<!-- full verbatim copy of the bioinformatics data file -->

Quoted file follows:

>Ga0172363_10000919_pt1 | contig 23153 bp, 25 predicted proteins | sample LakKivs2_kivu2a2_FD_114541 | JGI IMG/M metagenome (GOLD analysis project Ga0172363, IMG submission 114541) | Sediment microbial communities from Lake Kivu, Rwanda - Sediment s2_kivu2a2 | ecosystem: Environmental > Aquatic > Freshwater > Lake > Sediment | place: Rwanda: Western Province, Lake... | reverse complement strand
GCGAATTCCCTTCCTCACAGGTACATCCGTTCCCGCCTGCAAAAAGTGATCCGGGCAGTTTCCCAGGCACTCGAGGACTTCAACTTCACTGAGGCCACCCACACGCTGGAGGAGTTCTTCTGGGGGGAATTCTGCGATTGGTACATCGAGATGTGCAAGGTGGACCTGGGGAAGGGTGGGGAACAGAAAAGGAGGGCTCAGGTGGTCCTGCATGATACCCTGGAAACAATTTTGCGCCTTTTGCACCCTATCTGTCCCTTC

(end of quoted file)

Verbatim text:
>Ga0172363_10000919_pt1 | contig 23153 bp, 25 predicted proteins | sample LakKivs2_kivu2a2_FD_114541 | JGI IMG/M metagenome (GOLD analysis project Ga0172363, IMG submission 114541) | Sediment microbial communities from Lake Kivu, Rwanda - Sediment s2_kivu2a2 | ecosystem: Environmental > Aquatic > Freshwater > Lake > Sediment | place: Rwanda: Western Province, Lake... | reverse complement strand
GCGAATTCCCTTCCTCACAGGTACATCCGTTCCCGCCTGCAAAAAGTGATCCGGGCAGTTTCCCAGGCACTCGAGGACTTCAACTTCACTGAGGCCACCCACACGCTGGAGGAGTTCTTCTGGGGGGAATTCTGCGATTGGTACATCGAGATGTGCAAGGTGGACCTGGGGAAGGGTGGGGAACAGAAAAGGAGGGCTCAGGTGGTCCTGCATGATACCCTGGAAACAATTTTGCGCCTTTTGCACCCTATCTGTCCCTTC